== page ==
Careful planning needed when designing, conducting adventure activities
This is an excerpt from Adventure Education: Theory and Applications by Project Adventure, Inc.,Dick Prouty,Jane Panicucci & Rufus Collinson.
There are numerous adventure activity guides and curriculum guides that can provide you with ready-to-use activities. The New Games books mentioned earlier in this chapter are out of print but can be found at some online bookstores. Many newer books of cooperative games exist, such as Terry Orlick's Cooperative Games and Sports, Second Edition (Human Kinetics, 2006). Both the AEE (www.aee.org) and Project Adventure (www.pa.org) offer excellent activity books.
The majority of popular adventure activities are in the public domain and do not have names of their creators associated with them. Facilitators put their mark on any given activity by changing the rules or modifying the objectives slightly-either intentionally (to fit group goals or assets) or by forgetting a piece of the briefing. Sometimes a new piece of equipment will spark a fresh idea, sometimes creativity is required when a week of bad weather keeps an outdoor program indoors, and sometimes an unusual client request serves as inspiration. When adapting and creating activities, keep these guidelines in mind:
• It is easier to create within the framework of an idea than it is to create from scratch. Adapting an existing game is easier than creating something totally new.
• Making one change at a time allows the practitioner to evaluate the impact of that change, good or bad.
• Try many ideas. Some will be fun, some won't; those that are fun and exciting will stick around.
• The more facilitators experiment with the process of creation and understand the components of games, the better the games become at the end of the creative process.
These guidelines have been adapted from an article by Steve Butler, ZipLines Magazine, 2000.
For learning to happen through adventure, activities must be intentional. It is critical that activities be appropriate to both the constituency and the goals of your group. For example, you wouldn't design the same activities for a group of first graders that you would for adolescents; obviously there are major developmental differences between the two groups. Further, you wouldn't design the same program for adolescents trying to develop leadership skills that you would for adolescents trying to remain sober.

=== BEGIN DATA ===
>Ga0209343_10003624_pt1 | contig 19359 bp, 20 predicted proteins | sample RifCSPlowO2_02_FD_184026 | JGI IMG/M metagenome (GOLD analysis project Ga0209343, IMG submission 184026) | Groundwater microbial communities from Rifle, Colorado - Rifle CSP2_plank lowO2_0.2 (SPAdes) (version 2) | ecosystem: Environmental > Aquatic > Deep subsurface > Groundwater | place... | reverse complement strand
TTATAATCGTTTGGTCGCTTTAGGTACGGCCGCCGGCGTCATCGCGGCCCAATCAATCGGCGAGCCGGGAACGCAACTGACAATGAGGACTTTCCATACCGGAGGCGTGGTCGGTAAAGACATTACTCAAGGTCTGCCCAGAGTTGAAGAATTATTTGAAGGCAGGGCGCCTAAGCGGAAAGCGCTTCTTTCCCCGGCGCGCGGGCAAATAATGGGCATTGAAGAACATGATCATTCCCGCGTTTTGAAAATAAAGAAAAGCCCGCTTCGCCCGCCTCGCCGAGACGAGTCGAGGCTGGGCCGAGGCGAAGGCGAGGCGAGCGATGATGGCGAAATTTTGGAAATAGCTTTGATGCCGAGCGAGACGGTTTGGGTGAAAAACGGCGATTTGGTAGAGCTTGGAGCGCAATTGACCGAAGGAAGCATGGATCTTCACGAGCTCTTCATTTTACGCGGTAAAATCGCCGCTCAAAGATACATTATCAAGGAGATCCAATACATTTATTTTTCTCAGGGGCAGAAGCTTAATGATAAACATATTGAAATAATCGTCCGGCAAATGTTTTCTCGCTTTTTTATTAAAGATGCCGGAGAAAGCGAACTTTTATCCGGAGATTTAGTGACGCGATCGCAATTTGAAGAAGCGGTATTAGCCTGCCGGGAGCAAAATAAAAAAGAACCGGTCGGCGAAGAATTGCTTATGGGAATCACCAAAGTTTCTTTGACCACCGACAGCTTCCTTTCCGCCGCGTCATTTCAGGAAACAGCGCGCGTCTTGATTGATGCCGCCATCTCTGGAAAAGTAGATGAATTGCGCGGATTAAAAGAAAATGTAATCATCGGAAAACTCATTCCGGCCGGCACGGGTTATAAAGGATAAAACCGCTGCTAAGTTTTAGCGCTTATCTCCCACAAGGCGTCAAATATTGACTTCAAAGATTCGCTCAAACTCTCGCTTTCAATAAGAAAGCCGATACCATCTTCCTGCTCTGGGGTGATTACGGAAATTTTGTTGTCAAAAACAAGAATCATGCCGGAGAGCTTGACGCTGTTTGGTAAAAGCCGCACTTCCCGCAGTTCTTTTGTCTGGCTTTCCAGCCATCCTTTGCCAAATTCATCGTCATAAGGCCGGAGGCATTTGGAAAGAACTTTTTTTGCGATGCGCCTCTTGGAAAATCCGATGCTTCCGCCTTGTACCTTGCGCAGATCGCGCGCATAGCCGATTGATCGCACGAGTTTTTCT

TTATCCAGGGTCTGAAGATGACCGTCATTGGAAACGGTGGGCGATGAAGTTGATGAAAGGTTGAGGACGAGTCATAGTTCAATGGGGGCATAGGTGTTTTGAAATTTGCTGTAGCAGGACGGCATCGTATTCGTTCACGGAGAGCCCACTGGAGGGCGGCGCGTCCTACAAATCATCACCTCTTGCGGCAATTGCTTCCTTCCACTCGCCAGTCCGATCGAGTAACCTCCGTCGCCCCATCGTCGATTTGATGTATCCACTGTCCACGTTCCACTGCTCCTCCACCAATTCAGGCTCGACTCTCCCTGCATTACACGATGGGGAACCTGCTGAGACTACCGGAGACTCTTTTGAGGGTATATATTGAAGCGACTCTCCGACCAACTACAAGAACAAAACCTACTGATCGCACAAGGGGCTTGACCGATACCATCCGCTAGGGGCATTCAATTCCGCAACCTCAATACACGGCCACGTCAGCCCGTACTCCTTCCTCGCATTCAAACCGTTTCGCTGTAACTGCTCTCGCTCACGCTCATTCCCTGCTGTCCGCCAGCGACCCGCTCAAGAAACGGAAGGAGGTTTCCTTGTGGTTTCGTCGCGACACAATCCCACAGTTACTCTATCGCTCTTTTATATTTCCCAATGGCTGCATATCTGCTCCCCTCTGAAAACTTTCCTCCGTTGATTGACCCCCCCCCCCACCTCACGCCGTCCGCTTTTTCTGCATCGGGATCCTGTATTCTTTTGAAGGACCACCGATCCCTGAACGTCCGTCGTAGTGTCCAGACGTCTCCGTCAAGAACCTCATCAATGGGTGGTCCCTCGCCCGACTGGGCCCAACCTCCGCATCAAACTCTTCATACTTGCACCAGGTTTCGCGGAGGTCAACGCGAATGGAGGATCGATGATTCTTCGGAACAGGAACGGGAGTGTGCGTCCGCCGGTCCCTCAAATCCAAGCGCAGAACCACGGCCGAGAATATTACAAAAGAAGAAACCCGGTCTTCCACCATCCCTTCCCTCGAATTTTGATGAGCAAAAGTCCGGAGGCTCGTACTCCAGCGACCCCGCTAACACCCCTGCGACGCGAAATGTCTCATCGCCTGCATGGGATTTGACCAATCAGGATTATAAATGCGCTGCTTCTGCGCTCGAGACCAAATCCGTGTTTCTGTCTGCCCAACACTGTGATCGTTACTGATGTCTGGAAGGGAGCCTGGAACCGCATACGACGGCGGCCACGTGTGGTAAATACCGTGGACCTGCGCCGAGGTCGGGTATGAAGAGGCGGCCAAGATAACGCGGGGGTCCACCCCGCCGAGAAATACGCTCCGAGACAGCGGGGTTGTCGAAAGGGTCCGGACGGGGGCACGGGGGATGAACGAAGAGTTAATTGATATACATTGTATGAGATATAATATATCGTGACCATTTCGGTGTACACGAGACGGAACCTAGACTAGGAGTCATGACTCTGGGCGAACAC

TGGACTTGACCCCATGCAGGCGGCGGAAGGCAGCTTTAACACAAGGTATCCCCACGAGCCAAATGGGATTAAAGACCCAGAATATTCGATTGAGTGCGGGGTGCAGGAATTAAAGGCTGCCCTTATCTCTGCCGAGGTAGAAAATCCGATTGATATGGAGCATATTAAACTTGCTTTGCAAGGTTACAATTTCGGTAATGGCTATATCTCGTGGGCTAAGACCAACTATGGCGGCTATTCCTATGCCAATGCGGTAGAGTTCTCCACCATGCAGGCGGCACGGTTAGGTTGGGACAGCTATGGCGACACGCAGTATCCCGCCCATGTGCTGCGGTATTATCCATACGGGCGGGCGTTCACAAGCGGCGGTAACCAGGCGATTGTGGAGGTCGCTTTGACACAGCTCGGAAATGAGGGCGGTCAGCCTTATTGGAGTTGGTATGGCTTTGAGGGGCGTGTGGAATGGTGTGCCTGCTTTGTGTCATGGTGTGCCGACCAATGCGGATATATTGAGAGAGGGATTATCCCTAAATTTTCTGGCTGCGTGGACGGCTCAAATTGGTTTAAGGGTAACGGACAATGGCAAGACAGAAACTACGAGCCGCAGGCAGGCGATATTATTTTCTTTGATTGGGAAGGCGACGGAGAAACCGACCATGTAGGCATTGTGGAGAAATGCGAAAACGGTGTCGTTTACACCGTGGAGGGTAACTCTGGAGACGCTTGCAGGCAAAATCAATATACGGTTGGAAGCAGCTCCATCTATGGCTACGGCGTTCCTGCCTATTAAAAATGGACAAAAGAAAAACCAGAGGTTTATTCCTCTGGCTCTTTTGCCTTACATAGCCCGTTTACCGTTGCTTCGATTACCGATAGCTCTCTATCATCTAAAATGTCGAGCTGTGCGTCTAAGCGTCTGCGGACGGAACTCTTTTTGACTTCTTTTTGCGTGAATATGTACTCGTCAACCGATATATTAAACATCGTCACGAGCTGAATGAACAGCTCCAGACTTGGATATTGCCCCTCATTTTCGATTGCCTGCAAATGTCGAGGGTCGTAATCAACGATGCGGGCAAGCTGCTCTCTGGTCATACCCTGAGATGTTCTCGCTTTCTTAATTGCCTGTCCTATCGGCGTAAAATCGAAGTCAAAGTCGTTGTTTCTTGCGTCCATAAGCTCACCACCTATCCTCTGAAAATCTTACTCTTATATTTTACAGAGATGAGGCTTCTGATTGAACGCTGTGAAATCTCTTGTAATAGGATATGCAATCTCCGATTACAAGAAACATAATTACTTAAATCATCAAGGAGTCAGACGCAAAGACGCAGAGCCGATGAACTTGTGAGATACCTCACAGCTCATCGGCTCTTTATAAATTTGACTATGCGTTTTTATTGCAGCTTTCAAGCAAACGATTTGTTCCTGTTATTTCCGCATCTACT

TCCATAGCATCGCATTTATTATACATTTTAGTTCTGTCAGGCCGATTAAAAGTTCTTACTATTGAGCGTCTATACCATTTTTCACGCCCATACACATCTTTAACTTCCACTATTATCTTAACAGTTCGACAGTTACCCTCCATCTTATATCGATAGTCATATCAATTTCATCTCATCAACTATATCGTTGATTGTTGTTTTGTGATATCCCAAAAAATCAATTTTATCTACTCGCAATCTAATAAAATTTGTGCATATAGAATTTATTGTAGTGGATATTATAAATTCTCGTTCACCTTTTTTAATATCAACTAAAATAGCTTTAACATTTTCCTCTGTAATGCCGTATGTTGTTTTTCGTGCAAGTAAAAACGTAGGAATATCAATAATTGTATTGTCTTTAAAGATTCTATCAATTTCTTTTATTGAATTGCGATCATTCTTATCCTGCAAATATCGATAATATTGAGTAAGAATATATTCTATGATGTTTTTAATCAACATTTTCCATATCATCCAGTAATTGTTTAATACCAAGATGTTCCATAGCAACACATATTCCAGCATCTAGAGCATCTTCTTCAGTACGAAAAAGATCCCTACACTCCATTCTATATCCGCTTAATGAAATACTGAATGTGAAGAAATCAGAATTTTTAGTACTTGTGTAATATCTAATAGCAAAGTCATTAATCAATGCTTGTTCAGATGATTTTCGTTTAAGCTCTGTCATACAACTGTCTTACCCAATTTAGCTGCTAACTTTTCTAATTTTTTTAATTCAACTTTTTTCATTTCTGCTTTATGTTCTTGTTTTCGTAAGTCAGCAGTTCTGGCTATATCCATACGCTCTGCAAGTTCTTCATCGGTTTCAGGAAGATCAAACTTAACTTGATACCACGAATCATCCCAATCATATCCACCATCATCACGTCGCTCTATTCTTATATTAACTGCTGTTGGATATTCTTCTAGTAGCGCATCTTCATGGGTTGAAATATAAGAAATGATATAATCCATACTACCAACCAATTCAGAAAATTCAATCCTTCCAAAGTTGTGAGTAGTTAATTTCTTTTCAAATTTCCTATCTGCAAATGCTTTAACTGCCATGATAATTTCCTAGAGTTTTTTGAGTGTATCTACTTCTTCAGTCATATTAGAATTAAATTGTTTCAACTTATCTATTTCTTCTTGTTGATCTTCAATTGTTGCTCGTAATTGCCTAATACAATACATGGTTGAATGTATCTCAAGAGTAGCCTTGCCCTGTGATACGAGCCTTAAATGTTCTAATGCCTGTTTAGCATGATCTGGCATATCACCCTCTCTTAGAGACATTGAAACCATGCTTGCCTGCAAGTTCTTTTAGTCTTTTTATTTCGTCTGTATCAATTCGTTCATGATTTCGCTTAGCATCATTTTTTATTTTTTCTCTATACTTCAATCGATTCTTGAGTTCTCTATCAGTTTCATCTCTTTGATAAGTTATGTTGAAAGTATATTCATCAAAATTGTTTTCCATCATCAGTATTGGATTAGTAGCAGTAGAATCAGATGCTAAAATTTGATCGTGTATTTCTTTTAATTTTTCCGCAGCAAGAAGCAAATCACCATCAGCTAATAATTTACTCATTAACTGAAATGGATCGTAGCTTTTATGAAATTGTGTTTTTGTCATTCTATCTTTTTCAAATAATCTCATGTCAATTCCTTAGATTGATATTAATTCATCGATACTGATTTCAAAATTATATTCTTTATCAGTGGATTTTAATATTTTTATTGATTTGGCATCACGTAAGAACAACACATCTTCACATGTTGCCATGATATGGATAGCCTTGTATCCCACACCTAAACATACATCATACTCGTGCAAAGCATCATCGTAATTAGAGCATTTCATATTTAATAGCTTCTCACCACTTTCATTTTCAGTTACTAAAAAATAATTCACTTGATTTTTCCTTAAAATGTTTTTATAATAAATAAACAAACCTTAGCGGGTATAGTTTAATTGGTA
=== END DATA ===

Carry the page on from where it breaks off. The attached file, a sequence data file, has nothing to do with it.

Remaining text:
A good facilitator will use activities in sequence. For example, it is important not to jump right into trust activities when the group has just met or when there is unresolved conflict from yesterday's initiative. When preparing the adventure session, it is vital to know where your group is. For example, are they cruising along and ready for an activity that provides challenge, or are they having difficulty and are in need of an activity that ensures triumph? You can use your group's performance on previous activities to assess their readiness for future activities. Other things to consider when creating an adventure experience include the following:
• Are my activities appropriate to the fitness level and physical abilities of my group?
• Are the group's behaviors telling me they need to blow off some steam, take a break from intense activity and laugh, and so on?
• Are my activities appropriate to the setting-inside or outside, urban or rural, challenge course or no challenge course?
The sample adventure lesson plan on page 138, designed for middle school physical education students, exemplifies proper planning. Group goals, age development (readiness, group affect, group physical ability, group behavior), and program setting are all accounted for.
Conducting Adventure Activities
Facilitating adventure activities requires much more than reciting a set of rules. Without careful briefing, good equipment, boundary and time-frame selection, attention to safety, and a spirit of fun, the activity will remain a simple list of instructions and not become a learning opportunity. Effective leadership is vital to bringing an activity to life.